I’m just back from attending FreedomFest 2013 and for those wondering, I had a great time. There were a number of great presentations at the event, and I was fortunate enough to chair “The Financial Guru” panel and participate on the dais during the “Best Asset Class Debate: Stocks, Gold/Commodities, Real Estate.”
My position was that I simply love stocks and investing in the stock market. As I explained to the thousands in attendance, there are more than the 30 stocks that make up the Dow Jones Industrial Average and more than the 500 that comprise the S&P 500 — there are thousands of stocks across a wide variety of industries.
A plethora of choice. Retail. Biotech. Tech. Machinery. Agricultural and construction equipment. Aerospace. Airlines. Railroads. Shipping. Trucking. Industrials. Rental Companies. Healthcare. Pharmaceuticals. Financials. Banks. Investment Banks. Consumer discretionary. Cable. Telecom. Food. Grocery. Alcohol. Tobacco. Chocolate and candy. Publishing. Movies. TV. Radio. Newspapers. Chips. Internet companies. Social Media. Defense. Energy. Utilities. Oil. Gas. Natural Gas. Coal. Consumer staples. Clothing. Electronics. Computers. Mobile Phones. Smartphones. Tablets. Water. Electricity. HVAC equipment. Rare earth elements. Copper. Gold. Silver. Corn. Wheat. Soybeans. Fertilizer. Packaging companies. Real Estate. Housing. Furniture. Paint. Chemicals. Cabinets. Faucets. Lumber. Security. Cybersecurity.
I mean, don’t get me started.
In short, there are dozens and dozens of sectors to invest in, no matter what your investing style might be. For the value investors, you can look at out-of-favor industries. For a go-go growth person, there is biotechnology, technology and more. For the income-minded investor, dividend-paying companies, including what I call dividend dynamos. For the growth-at-reasonable price investor (better known as GARP), there is no shortage of companies.
If you’re upbeat on the economy or even a particular sector, an investor can make a bullish investment. If you’re unsure, you can exit your positions and move into cash. Should you be downright negative and have the needed risk tolerance, you can make a negative bet by shorting a stock.
There are so many ways to invest. As corny as it may sound, there is always a bull market out there — you just have to find it.
What to do is what really matters. Of course, knowing what to do when you do find it is what really matters. Just because you have found a stock doesn’t mean you want to buy it at that moment. It’s a lot like buying a house — you may love it, but the price may be too inflated and you could risk losing more money than you might make.
Powerful profits with PowerTrends. Subscribers to both PowerTrend Profits and ETF PowerTrader and I use the intersection of economics, demographics, psychographics and more, as well as a food-chain approach and multi-pronged valuation methodology to ferret out the stocks we buy. In short, I call them PowerTrends because they identify those companies that are positioned to benefit from the next boom.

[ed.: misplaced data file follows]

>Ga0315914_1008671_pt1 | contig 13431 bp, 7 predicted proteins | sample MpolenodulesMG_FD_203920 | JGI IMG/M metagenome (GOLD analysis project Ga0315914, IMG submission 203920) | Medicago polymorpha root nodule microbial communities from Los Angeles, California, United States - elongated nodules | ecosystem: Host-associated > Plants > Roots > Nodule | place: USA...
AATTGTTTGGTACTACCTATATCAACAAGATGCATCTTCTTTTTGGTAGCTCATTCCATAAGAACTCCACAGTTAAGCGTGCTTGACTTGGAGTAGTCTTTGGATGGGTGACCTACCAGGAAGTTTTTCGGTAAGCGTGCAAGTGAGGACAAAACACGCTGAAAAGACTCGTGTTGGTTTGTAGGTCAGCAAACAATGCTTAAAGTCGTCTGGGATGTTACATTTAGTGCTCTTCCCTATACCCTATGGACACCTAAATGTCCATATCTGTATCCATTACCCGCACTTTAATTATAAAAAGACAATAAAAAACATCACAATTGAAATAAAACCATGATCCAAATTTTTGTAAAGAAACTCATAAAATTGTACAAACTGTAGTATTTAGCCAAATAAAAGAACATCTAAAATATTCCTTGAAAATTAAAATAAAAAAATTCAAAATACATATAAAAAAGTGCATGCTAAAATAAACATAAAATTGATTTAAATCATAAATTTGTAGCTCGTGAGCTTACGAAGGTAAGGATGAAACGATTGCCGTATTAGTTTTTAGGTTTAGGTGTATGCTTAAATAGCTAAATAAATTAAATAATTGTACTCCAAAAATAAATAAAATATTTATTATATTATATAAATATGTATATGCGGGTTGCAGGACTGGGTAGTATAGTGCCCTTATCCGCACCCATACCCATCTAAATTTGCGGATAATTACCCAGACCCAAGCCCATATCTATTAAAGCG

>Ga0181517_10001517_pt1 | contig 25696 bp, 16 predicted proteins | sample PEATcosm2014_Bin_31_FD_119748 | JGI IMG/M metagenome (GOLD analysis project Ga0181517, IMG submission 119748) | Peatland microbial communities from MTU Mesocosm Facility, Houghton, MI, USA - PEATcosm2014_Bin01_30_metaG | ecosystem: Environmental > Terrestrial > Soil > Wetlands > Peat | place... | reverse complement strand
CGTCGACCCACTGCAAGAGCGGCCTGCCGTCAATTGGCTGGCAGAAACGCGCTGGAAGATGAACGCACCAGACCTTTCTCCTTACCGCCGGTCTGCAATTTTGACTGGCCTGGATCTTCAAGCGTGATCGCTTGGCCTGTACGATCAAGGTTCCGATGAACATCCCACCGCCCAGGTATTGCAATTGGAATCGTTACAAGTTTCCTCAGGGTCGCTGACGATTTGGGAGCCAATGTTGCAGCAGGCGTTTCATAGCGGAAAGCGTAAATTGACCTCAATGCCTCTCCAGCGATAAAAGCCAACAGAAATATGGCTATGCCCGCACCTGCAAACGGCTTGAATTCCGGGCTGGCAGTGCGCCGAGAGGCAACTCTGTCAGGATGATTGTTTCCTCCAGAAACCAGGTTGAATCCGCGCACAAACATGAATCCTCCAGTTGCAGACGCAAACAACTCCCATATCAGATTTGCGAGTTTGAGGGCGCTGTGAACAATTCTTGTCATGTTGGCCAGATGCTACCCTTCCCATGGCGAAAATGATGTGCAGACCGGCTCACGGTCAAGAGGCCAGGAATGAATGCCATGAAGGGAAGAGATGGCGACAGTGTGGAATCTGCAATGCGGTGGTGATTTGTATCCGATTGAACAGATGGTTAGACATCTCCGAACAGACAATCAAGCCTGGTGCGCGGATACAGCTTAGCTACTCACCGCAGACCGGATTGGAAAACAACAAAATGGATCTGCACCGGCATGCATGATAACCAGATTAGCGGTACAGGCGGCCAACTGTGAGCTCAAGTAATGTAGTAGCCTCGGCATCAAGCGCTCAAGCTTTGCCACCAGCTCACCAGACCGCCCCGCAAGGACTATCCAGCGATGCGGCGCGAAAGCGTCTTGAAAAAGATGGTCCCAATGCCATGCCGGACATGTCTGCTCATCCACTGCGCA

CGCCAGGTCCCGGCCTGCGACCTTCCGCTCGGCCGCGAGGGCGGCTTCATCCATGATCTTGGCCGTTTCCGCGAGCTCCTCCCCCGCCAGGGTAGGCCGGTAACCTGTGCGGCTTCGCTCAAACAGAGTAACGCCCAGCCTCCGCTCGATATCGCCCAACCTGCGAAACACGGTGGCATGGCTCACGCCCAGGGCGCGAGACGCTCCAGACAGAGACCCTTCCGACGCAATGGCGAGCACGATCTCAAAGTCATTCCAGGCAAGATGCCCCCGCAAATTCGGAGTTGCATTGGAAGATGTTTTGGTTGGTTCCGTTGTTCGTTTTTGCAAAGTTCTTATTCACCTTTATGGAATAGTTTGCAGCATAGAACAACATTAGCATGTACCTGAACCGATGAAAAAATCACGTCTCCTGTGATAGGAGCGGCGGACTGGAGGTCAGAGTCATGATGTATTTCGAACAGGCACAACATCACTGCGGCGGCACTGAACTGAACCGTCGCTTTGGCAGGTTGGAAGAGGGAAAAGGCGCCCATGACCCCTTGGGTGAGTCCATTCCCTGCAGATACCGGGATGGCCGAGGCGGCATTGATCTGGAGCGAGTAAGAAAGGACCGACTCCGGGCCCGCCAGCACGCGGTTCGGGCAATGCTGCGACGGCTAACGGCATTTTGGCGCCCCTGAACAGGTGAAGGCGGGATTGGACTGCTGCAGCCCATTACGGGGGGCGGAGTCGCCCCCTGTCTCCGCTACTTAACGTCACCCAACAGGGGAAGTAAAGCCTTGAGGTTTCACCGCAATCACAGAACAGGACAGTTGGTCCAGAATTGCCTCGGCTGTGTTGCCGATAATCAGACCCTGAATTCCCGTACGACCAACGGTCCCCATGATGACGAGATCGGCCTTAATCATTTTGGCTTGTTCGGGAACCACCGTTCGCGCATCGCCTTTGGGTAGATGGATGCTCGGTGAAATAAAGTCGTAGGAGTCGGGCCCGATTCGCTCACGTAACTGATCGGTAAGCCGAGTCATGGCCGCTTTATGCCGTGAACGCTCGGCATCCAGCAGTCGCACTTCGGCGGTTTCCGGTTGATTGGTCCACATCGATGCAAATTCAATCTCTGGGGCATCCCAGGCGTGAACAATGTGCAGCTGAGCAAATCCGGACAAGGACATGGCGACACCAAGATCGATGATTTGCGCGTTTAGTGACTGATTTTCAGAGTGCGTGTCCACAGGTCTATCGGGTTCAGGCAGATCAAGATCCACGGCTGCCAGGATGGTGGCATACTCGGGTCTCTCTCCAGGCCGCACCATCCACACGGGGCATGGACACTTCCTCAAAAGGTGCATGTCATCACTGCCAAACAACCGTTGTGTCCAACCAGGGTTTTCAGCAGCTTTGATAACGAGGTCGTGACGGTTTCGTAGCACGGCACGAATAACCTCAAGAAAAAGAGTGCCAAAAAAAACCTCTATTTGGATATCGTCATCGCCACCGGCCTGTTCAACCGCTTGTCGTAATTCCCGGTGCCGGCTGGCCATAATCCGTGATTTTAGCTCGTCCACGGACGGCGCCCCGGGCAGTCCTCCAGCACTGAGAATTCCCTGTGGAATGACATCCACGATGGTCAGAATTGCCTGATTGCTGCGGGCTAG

Let me give you one example — Starbucks (SBUX). We’re up more than 50% in the shares, which are benefitting from international expansion, an overhauled menu offering that is driving food to beverage attachment rates and falling coffee prices. I put the pieces together last summer and we bought in last August. By the way, Starbucks is a dividend payer, which means we’re clipping coupons along with watching the shares climb.
That same strategy also has led to a better than 90% return on closed option positions in ETF PowerTrader since I began writing the publication last fall. During the last few weeks, I’ve made several recommendations to position my subscribers for what’s to come next.
With signs that consumers are going to feel their wallets pinched even more amid a slower economy that has businesses slowing their investment spending both here in the United States and abroad, you’ve got to take your financial well-being into your own hands instead of sitting on them.
PowerTalk with Ron Shaich, co-founder, chairman and CEO of Panera Bread (PNRA)
Joining me this week on PowerTalk is Ron Shaich, the co-founder, chairman and CEO of Panera Bread (PNRA). As usual with these one-on-one conversations, I covered a lot of ground during my time with this CEO, including the strategies that have led to strong growth in Panera’s revenues and stock price during the last several years. Focusing on the customer experience, transparency and, as Ron said, simply “doing it right” are some of the strategies that led to that significant growth at a time when most competitors like Einstein Noah Restaurant Group, Inc. (BAGL), Cosi (COSI) and others were struggling. Ron and his team also successfully navigated the rise of many alternative eating styles — Atkins, Paleo, raw and others — by offering the customers a wide selection of products, including my favorite — bear claws.
Click here to listen to my one-on-one conversation with Ron that delves into how he and his team at Panera Bread have delivered better than average industry revenue growth during the last several years.
Be sure to visit my website, www.ChrisVersace.com, where you can check out not only PowerTrend Profits, my investment newsletter, but also ETF PowerTrader and PowerTalk. Also, I’d encourage you to follow me on Twitter @_ChrisVersace.
To read my e-letter from last week, please click here. I also invite you to comment about my column in the space provided below.
P.S. Join me for the San Francisco Money Show, Aug. 15-17, at the San Francisco Marriott Marquis. There is no charge for this conference, but you do need to register. Call 1-800/970-4355, and mention code #031735.